This trip was a “girls only,” at least for the first four days. After which time Robert and Jess’s significant other would be joining us. After stopping in Vernal for food and provisions, we headed to Spirit Lake in separate cars. I had Petra in tow in hopes she would nap along the way, and Kathy and Jess tied up some loose ends in town. As soon as I turned off Highway 191 onto the road to Spirit Lake, I rolled down the windows and inhaled the fresh air.

The next few days were pretty much the ultimate Hen party, full of hours sitting around the fire, hiking through the woods, cooking, cleaning up and generally doing a whole lot of nothing. Petra made friends with the little girl whose parents were running and living at the lodge, and we made friends with just about anybody who passed our campfire. We took our annual boat ride, which involves me protesting loudly and adamantly about my fears and the lack of safety of boats. Jessica won, as usual, and I found myself with a death grip on Petra as the four of us rowed about the lake. Naturally Petra was not okay with me holding onto her life jacket, and insisted I “move away” so she could sit by her mom and be a big girl.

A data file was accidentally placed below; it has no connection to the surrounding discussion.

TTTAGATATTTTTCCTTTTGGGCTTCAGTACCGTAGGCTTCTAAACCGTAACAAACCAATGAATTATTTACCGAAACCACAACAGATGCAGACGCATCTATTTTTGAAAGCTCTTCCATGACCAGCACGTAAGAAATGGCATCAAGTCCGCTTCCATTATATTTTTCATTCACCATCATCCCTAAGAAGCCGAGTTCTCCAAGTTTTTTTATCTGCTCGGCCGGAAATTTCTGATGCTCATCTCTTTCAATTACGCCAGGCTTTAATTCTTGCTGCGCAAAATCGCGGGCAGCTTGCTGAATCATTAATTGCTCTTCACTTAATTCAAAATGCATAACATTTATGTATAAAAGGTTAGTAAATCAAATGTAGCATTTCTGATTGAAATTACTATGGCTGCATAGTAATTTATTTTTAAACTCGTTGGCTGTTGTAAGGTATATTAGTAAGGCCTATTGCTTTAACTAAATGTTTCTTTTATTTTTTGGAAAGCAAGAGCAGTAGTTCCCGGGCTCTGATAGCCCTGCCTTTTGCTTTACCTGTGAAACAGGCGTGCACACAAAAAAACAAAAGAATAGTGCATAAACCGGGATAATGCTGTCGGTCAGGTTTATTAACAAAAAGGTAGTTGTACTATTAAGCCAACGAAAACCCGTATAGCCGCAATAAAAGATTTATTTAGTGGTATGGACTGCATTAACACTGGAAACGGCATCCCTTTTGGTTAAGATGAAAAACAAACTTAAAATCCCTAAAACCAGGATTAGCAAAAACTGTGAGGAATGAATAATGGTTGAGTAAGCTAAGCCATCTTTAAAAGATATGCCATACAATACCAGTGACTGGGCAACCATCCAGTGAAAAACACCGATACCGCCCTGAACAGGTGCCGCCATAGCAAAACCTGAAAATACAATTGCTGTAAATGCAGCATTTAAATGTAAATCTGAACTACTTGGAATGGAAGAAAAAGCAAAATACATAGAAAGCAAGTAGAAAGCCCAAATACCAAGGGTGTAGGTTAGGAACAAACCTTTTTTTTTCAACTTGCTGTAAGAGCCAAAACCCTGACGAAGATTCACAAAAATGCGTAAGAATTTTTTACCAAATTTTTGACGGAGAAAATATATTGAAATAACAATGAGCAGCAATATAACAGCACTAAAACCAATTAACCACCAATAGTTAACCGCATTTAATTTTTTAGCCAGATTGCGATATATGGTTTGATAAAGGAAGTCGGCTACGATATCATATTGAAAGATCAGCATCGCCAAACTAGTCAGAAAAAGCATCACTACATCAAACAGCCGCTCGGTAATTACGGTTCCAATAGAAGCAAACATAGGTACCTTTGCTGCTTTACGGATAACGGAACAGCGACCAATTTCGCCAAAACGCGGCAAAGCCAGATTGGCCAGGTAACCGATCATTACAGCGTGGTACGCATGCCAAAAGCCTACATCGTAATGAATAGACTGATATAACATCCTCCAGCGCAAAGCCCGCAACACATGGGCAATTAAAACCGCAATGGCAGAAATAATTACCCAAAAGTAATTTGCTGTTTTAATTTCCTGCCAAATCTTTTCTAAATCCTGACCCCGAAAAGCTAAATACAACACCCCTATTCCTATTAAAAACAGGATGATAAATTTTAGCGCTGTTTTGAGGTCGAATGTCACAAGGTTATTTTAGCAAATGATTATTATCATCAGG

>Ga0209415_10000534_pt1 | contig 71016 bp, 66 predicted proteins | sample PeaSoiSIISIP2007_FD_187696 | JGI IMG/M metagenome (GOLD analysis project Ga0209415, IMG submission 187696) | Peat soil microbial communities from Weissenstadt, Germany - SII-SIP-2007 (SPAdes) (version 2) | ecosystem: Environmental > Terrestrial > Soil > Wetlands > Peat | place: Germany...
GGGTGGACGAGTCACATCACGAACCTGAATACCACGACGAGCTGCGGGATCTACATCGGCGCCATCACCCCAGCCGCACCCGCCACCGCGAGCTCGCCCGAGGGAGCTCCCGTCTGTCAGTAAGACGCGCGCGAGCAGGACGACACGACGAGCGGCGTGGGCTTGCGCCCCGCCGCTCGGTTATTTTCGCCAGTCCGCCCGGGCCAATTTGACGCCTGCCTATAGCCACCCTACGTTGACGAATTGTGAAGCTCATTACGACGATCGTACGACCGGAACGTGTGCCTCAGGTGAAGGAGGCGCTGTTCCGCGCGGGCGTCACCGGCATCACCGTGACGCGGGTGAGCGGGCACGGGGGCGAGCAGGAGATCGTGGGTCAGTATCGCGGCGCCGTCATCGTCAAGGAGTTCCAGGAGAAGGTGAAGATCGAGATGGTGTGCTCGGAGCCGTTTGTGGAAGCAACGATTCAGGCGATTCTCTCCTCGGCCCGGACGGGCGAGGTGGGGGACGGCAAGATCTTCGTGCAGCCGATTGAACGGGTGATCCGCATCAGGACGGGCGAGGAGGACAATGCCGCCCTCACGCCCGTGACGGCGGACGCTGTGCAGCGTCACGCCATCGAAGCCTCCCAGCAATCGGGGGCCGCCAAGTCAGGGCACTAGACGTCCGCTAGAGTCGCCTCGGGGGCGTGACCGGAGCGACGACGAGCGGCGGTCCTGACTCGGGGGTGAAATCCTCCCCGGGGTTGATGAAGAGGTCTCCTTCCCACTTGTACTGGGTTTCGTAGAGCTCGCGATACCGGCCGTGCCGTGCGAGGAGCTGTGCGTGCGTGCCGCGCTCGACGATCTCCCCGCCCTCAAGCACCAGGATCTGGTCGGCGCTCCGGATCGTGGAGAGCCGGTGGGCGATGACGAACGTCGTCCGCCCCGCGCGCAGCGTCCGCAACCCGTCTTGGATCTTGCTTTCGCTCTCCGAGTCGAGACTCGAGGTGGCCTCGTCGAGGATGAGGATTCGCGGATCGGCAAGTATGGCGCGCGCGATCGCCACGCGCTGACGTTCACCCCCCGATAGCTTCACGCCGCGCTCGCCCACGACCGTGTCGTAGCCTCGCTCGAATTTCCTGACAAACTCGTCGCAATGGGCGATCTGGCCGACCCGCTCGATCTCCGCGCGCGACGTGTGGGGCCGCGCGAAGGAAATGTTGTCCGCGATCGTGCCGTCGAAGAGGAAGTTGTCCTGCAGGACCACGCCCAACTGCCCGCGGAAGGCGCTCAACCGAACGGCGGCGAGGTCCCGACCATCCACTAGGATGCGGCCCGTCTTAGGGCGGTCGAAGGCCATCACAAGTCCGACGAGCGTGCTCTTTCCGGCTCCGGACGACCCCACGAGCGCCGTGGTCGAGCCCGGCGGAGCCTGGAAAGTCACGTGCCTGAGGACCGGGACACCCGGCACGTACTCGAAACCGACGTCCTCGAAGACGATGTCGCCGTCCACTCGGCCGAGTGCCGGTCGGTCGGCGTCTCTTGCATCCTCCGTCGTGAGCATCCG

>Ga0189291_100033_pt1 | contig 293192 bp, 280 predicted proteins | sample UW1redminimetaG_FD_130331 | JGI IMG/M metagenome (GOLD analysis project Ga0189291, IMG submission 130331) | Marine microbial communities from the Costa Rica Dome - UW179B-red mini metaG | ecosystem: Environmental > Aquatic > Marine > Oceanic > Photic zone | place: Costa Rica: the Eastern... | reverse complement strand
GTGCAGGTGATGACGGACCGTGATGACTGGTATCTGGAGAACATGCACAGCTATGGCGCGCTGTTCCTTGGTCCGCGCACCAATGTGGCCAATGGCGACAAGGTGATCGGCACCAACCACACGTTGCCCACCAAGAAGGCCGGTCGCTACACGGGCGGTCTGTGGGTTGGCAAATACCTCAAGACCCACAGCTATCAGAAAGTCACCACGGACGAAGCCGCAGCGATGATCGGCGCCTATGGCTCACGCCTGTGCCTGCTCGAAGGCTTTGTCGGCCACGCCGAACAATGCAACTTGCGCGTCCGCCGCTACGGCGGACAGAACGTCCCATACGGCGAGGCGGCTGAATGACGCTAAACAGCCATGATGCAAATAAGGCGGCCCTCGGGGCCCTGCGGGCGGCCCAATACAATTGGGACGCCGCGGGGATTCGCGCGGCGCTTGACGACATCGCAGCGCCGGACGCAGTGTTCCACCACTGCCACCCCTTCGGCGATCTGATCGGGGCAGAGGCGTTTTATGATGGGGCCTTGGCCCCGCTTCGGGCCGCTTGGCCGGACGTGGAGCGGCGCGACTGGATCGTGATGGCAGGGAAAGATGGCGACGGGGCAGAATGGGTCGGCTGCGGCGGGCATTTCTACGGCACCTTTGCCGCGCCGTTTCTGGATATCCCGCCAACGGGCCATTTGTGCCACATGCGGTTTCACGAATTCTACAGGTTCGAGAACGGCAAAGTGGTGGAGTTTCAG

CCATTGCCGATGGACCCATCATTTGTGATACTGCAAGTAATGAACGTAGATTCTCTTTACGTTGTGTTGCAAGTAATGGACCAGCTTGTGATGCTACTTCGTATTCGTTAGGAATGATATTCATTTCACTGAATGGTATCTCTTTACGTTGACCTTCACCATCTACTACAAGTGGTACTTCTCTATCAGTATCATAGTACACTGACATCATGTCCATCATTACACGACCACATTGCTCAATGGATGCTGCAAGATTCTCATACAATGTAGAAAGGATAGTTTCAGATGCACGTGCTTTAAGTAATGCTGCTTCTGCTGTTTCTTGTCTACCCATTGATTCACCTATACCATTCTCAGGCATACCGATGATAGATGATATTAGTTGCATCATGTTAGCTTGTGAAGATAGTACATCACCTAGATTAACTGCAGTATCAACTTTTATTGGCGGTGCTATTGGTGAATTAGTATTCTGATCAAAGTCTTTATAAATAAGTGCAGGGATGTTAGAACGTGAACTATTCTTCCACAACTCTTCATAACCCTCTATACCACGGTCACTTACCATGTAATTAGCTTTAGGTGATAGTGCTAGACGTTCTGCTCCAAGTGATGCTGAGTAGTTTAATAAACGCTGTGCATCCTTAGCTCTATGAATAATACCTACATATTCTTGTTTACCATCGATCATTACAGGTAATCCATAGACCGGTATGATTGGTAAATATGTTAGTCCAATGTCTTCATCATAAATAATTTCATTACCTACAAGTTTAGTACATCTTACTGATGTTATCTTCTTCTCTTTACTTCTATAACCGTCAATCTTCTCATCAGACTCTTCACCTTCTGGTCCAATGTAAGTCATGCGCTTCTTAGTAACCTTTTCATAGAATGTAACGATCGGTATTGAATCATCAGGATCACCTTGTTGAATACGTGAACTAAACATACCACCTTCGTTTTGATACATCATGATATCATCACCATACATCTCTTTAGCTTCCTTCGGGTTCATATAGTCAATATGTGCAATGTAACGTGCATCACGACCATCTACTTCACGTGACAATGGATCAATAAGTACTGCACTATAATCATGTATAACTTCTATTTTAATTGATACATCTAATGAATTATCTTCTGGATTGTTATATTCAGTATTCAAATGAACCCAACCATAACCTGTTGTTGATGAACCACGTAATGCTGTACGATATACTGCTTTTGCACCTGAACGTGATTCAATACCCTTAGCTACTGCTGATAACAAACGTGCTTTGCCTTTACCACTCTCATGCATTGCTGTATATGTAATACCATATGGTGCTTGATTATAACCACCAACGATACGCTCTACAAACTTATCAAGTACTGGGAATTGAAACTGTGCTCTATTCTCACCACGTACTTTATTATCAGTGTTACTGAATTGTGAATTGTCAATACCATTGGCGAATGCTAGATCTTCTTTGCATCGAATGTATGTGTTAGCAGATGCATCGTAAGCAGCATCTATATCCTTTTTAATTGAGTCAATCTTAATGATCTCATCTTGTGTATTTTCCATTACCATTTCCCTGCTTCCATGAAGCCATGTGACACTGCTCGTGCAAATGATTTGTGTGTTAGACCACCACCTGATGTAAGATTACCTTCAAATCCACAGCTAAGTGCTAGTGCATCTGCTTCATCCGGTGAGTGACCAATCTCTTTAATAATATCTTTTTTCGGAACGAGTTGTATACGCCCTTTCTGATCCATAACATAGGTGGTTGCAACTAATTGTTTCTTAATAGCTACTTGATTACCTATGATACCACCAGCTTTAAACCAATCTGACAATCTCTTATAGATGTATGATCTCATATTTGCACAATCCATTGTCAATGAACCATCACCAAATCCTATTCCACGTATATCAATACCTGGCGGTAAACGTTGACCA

People from all over the world come to Spirit Lake, and most of them begin their conversations with “last time I was here.” One morning I was taking a short cut along the stream toward the lodge to get some water, and as I came around a corner I came within about ten yards of a giant male moose. Moose are a common sighting at Spirit Lake, and my family  has had several run-ins with them, but this was my first up-close encounter. I slowly backed away and headed up another trail, which took me directly through another camp. As I reached the edge of the camp I came upon two young boys, about eight or nine I would guess.